When facing a divorce one of the biggest aspects to factor in, is the family home which normally usually faces the most complicated settlement. Whether a couple decides to maintain or sell their home, their living situation will change.

The decision to sell the marital home brings with it additional challenges. If both names appear on the deed, the property is held jointly. This can lead to complications down the road regarding its ownership. For this reason, future divorcees must fully understand their purchasing and selling options.

Although only one spouse may promote the property in many cases, both parties must sign the listing agreement, contract of sale, and several closing documents. One spouse cannot sell the residence without the consent of the other.

What Happens If One Spouse Wants to Retain the Marital Residence?

Before filing for divorce, a couple should conduct an informal chat to discuss how they will approach the decision to retain or sell the marital home. How will the couple coordinate the sale and divorce proceedings? What is the timeline for these events?

Should one spouse want to retain the marital residence, the other must sign the necessary paperwork to maintain the house. If only one spouse wants to sell the house, the other must consent for it to be sold.

This scenario is more common than you think. It is essential to make sure both spouses are on the same page. There is no right or wrong decision regarding selling and buying marital property. This is a decision that each spouse and their divorce lawyer or family lawyer must make together.

What Are the Potential Routes for Selling for a Marital Home After Divorce?

If both parties want to sell the marital home, the property will be listed and marketed as a single property. If the divorce is not yet final and the parties are not in agreement on how to divide the proceeds, a court may have to step in to decide the selling process and how the assets will be divided.

If both parties want to sell the marital home, the property will be listed and marketed as a single property. This makes it much easier to process. However, problems arise when only one of two spouses want to sell the home.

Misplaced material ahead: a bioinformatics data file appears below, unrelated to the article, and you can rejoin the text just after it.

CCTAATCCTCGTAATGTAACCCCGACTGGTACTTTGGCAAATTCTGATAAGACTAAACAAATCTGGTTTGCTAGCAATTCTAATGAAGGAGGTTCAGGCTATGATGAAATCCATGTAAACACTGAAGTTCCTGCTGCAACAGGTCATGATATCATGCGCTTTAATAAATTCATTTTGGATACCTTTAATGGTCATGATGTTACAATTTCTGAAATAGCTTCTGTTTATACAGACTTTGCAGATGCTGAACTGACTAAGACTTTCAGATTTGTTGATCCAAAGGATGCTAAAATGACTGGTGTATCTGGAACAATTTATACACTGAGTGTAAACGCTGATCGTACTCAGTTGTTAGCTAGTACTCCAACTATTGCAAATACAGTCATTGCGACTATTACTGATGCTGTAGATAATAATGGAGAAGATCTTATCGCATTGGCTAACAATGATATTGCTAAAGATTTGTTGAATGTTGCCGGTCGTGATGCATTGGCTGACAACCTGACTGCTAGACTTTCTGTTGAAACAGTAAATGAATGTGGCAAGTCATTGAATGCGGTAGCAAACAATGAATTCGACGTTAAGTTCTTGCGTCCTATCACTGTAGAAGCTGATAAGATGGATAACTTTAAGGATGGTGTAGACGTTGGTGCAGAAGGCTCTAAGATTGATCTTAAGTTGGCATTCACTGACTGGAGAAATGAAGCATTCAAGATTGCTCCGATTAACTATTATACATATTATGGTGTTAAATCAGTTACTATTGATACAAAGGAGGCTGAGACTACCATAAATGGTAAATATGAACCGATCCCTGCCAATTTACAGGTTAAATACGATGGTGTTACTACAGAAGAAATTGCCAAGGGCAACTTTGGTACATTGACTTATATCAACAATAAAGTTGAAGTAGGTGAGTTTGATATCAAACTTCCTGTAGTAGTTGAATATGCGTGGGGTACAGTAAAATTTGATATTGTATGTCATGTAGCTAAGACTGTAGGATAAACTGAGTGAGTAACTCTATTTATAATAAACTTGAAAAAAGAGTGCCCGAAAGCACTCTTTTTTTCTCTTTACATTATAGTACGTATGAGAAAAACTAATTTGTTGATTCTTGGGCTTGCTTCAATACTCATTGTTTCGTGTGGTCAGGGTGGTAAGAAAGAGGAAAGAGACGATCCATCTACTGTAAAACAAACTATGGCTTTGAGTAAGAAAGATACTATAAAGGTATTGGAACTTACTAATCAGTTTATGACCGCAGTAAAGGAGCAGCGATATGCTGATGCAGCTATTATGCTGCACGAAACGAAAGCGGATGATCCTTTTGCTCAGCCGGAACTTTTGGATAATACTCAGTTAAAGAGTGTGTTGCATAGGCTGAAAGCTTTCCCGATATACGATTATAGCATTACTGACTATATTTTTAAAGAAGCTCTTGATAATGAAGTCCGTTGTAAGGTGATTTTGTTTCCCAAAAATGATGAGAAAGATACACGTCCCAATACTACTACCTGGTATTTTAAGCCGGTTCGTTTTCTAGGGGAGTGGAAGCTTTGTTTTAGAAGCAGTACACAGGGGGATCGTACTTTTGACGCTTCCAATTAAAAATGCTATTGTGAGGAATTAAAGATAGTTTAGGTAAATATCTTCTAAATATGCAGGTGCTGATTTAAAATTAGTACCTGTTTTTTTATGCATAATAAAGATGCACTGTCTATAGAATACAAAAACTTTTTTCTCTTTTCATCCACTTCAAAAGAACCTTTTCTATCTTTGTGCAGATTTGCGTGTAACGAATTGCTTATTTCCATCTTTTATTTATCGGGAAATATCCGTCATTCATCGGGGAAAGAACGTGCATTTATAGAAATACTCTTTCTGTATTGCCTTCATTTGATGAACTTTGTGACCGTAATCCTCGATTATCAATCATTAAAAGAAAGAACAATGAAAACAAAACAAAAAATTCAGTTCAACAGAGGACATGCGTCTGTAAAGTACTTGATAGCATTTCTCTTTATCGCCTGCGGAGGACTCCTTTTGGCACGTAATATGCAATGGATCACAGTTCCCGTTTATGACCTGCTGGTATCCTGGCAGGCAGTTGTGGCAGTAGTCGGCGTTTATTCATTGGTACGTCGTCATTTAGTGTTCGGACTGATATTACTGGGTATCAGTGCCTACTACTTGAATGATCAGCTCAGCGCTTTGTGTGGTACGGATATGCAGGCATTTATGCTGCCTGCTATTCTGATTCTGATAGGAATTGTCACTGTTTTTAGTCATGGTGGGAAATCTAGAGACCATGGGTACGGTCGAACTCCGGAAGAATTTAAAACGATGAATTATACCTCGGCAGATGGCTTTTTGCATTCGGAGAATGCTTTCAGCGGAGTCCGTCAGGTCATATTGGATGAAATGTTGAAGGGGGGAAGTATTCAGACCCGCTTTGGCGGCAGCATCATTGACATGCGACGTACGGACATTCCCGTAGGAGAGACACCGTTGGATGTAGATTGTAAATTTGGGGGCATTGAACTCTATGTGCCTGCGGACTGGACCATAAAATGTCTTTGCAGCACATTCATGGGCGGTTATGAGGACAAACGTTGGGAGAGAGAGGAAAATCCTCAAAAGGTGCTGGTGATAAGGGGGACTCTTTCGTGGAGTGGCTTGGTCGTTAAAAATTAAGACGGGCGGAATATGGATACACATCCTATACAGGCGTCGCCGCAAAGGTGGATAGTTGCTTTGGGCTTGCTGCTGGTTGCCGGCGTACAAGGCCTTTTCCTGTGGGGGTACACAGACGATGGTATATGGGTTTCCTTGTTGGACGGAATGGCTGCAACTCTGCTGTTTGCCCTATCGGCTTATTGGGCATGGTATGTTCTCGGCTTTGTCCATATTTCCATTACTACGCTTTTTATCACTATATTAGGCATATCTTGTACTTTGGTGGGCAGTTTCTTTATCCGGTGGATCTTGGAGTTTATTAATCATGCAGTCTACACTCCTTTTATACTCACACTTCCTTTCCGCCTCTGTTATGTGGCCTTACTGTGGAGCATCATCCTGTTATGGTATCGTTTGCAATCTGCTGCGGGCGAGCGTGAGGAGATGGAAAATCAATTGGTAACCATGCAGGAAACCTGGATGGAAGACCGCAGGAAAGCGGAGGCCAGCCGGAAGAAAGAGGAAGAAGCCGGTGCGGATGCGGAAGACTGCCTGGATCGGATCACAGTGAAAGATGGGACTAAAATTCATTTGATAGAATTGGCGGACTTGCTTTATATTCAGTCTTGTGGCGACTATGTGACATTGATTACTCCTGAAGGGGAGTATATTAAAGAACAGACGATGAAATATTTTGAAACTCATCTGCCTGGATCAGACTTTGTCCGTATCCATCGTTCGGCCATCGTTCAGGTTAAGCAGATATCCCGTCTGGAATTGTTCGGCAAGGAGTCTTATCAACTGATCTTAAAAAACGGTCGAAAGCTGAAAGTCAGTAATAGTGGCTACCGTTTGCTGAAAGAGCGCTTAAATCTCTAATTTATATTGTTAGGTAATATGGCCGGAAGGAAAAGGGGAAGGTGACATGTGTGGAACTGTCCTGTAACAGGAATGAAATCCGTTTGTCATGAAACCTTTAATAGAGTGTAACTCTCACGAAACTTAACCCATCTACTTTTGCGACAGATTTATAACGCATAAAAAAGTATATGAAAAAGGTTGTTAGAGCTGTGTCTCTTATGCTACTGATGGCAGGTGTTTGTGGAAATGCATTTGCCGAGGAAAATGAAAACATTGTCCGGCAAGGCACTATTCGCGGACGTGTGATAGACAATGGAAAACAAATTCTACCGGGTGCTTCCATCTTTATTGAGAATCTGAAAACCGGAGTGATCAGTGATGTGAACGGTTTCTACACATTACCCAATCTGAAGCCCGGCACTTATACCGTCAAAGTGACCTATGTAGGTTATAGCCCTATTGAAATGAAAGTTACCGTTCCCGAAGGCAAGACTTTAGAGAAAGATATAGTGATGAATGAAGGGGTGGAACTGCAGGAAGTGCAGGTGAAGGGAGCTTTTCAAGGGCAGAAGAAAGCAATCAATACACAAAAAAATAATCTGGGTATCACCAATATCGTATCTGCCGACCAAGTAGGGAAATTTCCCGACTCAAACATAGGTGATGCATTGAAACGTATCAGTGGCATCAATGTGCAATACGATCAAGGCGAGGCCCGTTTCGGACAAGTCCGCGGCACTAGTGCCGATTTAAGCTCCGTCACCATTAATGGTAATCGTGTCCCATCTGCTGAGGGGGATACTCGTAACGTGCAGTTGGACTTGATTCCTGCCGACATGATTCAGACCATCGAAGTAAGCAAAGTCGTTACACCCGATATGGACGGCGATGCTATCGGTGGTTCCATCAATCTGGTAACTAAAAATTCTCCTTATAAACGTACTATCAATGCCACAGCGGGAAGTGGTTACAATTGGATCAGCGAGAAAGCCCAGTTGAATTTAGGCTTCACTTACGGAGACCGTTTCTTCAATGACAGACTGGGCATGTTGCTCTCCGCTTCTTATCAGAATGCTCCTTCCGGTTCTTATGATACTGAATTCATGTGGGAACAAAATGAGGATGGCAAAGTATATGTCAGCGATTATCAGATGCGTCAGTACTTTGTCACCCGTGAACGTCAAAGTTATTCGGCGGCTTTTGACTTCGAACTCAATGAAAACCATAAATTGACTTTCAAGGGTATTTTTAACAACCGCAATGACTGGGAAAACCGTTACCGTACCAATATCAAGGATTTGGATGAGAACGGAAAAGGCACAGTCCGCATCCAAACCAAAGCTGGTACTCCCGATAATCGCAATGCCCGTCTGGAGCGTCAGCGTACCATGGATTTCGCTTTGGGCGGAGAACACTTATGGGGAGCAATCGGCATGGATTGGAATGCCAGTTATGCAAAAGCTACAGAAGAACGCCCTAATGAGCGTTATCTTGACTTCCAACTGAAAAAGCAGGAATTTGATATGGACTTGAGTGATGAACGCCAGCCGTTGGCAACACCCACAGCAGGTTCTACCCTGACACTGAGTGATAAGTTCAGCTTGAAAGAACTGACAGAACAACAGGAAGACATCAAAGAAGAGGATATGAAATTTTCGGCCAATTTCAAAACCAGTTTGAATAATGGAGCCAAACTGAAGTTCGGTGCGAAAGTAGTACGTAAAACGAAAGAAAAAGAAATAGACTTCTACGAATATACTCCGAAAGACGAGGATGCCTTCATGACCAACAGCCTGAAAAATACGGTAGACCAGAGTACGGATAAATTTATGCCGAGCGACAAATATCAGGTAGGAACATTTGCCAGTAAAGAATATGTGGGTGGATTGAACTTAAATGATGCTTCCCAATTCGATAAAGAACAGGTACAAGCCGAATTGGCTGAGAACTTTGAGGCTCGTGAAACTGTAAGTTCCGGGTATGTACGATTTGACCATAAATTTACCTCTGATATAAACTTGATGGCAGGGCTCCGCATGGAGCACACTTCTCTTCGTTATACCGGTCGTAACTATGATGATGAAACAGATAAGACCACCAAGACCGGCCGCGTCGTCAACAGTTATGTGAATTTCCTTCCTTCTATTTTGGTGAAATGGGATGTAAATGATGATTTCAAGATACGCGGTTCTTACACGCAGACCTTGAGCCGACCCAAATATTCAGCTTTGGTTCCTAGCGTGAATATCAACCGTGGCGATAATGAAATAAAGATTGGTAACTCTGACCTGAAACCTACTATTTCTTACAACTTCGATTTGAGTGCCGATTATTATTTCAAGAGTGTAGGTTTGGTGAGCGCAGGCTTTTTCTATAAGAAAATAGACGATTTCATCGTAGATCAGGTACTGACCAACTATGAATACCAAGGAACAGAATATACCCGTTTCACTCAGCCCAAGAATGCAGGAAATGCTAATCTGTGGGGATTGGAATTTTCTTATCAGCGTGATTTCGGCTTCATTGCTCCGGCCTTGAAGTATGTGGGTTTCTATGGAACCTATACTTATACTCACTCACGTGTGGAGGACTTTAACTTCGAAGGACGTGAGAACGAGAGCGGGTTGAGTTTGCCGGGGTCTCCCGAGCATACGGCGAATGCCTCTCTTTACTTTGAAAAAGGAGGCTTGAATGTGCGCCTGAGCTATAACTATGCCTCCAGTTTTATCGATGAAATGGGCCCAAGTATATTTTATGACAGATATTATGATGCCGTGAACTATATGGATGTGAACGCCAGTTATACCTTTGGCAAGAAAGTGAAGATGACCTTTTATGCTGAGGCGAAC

Consent is required to sell the house from at least one spouse. In this case, the non-selling spouse must comply with all the legal and contractual obligations, such as signing the listing agreement, contract of sale, and other closing documents.

Furthermore, if only one spouse wants to sell the home, the other spouse is liable to pay for the mortgage and the property taxes. The selling spouse may also be required to pay income tax on the sale.

It takes time to settle divorce disputes. In the meantime, the house remains a contentious issue. If the divorce is not resolved, the house remains challenging to sell. If a divorce is settled, it is possible to sell the home quicker. The earlier the divorce is fixed, the faster the house can be sold.


It is not uncommon for one of either spouse to hold onto the property during the divorce proceedings. However, this is not always the best decision. Because divorce can be emotionally and financially stressful, it is sometimes easier to agree to a settlement on the property. 

If you are looking for Australian property lawyers in Ipswich to help you with these problems, Springfield Legals is here at your service. Family law, property and business conveyancing, income protection, and succession planning are all areas of expertise for our firm. Contact us for more information.